I am a writer and storyteller, age 59, who did not serve in the armed forces. I obtained a college deferment 1969-73, but studied two years of Army ROTC. After graduation I was not called and did not volunteer. None of my friends were killed in Vietnam, but one earned the Silver Star (of course, he never talks about the war).

In 2000 I visited a traveling exhibit of the Vietnam Wall and was deeply moved by bravery, sacrifice and, to some degree, hopelessness. “Gladiators in a system gone mad.” I made a rubbing of Nilon’s name because his home (Fall Branch, Tenn.) was near where I went to college (East Tenn. State Univ.).

Following that visit, I published in my newspaper column a story about the deep ambivalence I felt for not serving. “For all I know, Nilon was denied admission and died in my place.” Today that remains one of the most powerfully received stories I tell, especially by Vietnam veterans, who thank me for keeping alive the experience of those times.

I have found basic information about Nilon, including a web page published by his high school friends: He had a Gomer Pyle grin he’d throw at opposing batters right after his knuckleball no one could hit.

But I have not been able to locate anyone who served with him. I would very much appreciate any leads or direct communication with anyone who knew Nilon, as I want to present him as completely and respectfully as possible.

I have located some of his relatives, but have not made contact. My gut feeling is that the time is not yet right.

Thank you for your service to our nation, and for this post on your website.

Lewis Garnett
Stories by Lew





Posted 13 MARCH 2011

Doug Williams

What an amazing site – I have been to many of the places in these threads, starting my tour with the ‘yards and SF at Ranger’s Roost north of Dak Pek!!

My name is Doug Williams and I just read the piece from Terry Ward about FB 20 and Task Force Alpha in March 1969. I’d like to offer what I recall. I was the 1/8 Artillery LNO on FB 20 for the whole period and assigned to the 6/29 Arty. It was a very difficult time because nobody had been in Plei Trap for six months and it showed. There were formidable NVA regular forces coming from the tri-border area along a route that would lead east toward Polei Kleng, and then on to Kontum. Also, for the first time, we were on the receiving end of 105mm rounds. The operation lasted many days with intensity increasing with each day.

The 105’s were shooting Chinese ammunition (later extracted with some tubes) and were devastatingly lethal – in one night, toward the end, we counted over 250 rounds landing at or within the FB 20 perimeter. Throughout much of the action, we fired support both for our position on FB 20, and also the poor guys down in the middle of the NVA trail on Hill 467 – they were right in the middle of the bad traffic; and the stench of the good job they were doing was prevalent. When possible, I got in a LOH and went out looking and on one occasion, spotted about 6 NVA trucks with arms and ammo moving down the trail just a little beyond 467. After cranking up our own 105 DS tubes, as well as our 81’s and 4-dueces, I also brought in 175mm from Ben Het and 155’s from somewhere back near Polei Kleng. The fires were arranged to circle the trucks and close them in – it worked, with several large secondaries forthcoming.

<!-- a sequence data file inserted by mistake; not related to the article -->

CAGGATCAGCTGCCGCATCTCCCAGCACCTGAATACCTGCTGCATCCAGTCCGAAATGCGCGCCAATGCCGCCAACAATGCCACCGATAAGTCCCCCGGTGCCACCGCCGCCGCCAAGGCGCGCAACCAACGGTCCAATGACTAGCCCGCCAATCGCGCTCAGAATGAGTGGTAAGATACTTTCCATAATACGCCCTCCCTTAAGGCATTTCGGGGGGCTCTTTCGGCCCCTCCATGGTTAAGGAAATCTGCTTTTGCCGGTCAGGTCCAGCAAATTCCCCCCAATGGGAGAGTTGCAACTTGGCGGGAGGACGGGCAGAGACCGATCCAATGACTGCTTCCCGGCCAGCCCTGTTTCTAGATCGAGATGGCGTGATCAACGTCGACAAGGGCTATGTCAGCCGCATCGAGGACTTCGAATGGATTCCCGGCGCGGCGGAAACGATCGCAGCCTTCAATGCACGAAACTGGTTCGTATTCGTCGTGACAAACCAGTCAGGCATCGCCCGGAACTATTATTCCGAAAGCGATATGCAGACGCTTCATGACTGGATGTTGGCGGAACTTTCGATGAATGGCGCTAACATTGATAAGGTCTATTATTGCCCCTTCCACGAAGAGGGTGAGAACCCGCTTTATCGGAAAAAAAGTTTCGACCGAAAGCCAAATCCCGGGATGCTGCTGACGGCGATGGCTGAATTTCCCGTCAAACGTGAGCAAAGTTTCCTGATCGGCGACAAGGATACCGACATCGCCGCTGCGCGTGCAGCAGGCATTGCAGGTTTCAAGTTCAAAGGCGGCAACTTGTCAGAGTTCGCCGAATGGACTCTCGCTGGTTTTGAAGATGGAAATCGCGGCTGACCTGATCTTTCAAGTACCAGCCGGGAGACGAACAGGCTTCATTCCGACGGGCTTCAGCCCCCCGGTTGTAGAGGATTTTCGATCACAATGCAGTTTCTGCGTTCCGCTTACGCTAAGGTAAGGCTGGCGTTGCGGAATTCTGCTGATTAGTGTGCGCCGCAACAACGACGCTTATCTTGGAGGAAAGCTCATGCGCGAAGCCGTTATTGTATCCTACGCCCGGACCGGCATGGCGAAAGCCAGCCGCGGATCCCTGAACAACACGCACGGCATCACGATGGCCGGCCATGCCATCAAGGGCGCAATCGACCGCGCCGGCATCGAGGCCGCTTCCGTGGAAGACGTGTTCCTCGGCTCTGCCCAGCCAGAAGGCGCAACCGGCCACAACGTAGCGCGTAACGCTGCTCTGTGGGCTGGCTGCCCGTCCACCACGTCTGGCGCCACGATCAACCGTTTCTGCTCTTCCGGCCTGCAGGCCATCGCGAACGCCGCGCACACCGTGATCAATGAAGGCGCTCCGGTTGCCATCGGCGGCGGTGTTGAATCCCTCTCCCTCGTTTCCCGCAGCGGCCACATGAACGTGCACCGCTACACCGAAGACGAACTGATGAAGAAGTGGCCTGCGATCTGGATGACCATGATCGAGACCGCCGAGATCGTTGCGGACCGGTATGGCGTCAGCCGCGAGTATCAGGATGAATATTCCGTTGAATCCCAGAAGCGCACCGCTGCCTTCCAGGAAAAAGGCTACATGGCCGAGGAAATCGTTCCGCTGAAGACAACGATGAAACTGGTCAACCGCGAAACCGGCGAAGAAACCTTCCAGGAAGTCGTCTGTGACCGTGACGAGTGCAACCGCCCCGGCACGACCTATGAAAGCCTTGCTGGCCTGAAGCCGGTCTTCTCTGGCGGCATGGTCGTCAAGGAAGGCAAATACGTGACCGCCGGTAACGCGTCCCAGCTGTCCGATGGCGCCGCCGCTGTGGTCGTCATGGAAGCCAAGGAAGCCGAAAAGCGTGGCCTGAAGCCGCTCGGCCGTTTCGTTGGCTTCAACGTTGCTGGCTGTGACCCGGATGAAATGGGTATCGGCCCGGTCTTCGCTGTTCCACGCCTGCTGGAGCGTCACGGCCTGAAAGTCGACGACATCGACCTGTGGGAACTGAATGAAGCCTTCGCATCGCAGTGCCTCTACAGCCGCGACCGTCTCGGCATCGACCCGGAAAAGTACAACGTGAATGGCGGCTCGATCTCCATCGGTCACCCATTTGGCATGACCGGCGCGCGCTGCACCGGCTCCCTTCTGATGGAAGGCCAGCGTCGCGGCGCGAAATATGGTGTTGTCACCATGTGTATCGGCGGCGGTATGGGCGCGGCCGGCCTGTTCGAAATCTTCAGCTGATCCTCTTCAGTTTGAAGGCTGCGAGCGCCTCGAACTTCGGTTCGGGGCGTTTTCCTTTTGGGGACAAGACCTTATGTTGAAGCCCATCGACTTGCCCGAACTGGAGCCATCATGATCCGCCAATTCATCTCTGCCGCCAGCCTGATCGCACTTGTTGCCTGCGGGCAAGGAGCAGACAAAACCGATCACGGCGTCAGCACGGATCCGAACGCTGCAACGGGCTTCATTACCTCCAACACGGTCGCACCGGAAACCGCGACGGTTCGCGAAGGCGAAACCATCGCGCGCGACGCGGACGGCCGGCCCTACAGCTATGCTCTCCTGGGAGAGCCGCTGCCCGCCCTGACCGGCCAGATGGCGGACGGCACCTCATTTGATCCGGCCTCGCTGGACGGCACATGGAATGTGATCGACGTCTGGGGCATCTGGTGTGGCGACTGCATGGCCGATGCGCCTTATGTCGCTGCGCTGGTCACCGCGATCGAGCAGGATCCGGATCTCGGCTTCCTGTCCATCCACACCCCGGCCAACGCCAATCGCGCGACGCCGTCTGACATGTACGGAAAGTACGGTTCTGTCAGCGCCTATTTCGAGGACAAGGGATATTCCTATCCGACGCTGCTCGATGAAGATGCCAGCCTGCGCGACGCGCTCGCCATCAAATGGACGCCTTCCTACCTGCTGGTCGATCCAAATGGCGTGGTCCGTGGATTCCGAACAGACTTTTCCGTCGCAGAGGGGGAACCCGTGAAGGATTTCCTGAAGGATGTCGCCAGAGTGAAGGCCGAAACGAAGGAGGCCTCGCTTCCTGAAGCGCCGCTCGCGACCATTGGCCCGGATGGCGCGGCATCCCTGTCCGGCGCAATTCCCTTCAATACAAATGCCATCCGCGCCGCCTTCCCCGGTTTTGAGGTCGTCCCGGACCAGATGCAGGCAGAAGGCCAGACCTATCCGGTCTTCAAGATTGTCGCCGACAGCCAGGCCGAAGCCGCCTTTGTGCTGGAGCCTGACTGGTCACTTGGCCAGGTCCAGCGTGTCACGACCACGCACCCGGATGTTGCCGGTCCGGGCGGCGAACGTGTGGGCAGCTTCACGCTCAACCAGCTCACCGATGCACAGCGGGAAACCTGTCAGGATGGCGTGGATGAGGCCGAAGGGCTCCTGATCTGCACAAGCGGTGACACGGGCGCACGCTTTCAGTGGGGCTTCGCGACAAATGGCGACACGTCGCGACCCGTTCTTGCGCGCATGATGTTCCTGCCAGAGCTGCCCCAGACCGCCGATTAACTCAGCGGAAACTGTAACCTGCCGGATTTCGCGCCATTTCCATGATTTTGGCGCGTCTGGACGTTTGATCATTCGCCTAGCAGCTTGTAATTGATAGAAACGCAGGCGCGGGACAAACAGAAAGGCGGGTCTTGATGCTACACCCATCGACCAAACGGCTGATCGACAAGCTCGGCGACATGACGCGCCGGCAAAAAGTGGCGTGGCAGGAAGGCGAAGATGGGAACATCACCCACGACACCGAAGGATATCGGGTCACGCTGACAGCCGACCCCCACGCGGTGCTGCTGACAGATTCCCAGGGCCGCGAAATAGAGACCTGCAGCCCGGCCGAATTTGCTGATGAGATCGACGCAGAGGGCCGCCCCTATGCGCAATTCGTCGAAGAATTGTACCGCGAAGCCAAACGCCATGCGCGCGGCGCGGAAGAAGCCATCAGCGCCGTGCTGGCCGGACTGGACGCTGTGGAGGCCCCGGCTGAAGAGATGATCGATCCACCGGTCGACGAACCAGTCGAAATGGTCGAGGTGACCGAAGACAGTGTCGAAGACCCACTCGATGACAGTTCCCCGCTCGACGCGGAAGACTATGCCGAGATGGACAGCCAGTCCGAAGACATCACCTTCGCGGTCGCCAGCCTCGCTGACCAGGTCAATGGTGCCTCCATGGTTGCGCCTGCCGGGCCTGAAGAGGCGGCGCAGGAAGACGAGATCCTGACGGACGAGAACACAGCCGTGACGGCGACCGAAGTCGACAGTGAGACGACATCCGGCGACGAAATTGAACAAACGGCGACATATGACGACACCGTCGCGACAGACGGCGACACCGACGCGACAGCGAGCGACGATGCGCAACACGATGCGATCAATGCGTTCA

The most heroic thing I have ever seen was while on FB 20 during the night of incredible incoming. The Battalion Surgeon, stranded for the night due to no flights in and out, went way beyond what one would expect. One 105 gun crew that was shooting counter battery took a direct hit – it was chaos and bedlam as the rounds kept coming in. We were all trying to put out ammo fires, tend to wounded and keep our own tubes firing. We heard some more booms and I knew more rounds were in-coming – as they hit, they landed just outside the pit that had taken the previous direct hit. As the landing rounds exploded, there were balls of light in the dark background. Between the light and me, silhouetted there in the light of the fireballs was the Doc, lying on top of a soldier who had just lost his leg, protecting him and holding up an IV to assist the soldier with pain and loss of blood. I can still perfectly see the memory – the troop made it and was evac’d the next day.

Eventually, we found the tubes that were crating so much havoc after a crater analysis and going looking for them in a LOH. As we got near to them, 37's, 12.7's and small arms opened up on us simultaneously – the pilot was incredible and we were at tree top in split-seconds. But we now had their position. That night and early next morning, B52s hit the tri-border area where we found the tubes. After that, their tubes were silent and we extracted both positions, even then under great duress.

In all, we brought out nine 105 tubes, and found they were all American carriages that were traced back to the French defeat at Dien Bien Phu. The supply line had been broken and the NVA had suffered enormous losses – unfortunately, ours were also high. But for the actions of the Doc, there would be one more -- God bless him wherever he is.



Jim Lehmann

I was a medic with B battery 6th/29th artillery during the Plei Trap valley campaign from March 1, 1969 to April 6th when I left the field to go home. I was amazed when I read your post above. I have been taken by the depth of your feelings about that time. As an enlisted man, I had come to believe that officers didn't have the same feelings I had. Your site has opened my eyes. Recently I've come to the realization that a lot of what I thought was my own specific reaction to the war was common to others who served. After I came home I just didn't have anybody with similar experiences with whom to talk. Civilians just don't have a clue. The issues we had were left for us to deal with on our own.



Posted 16 NOV 2004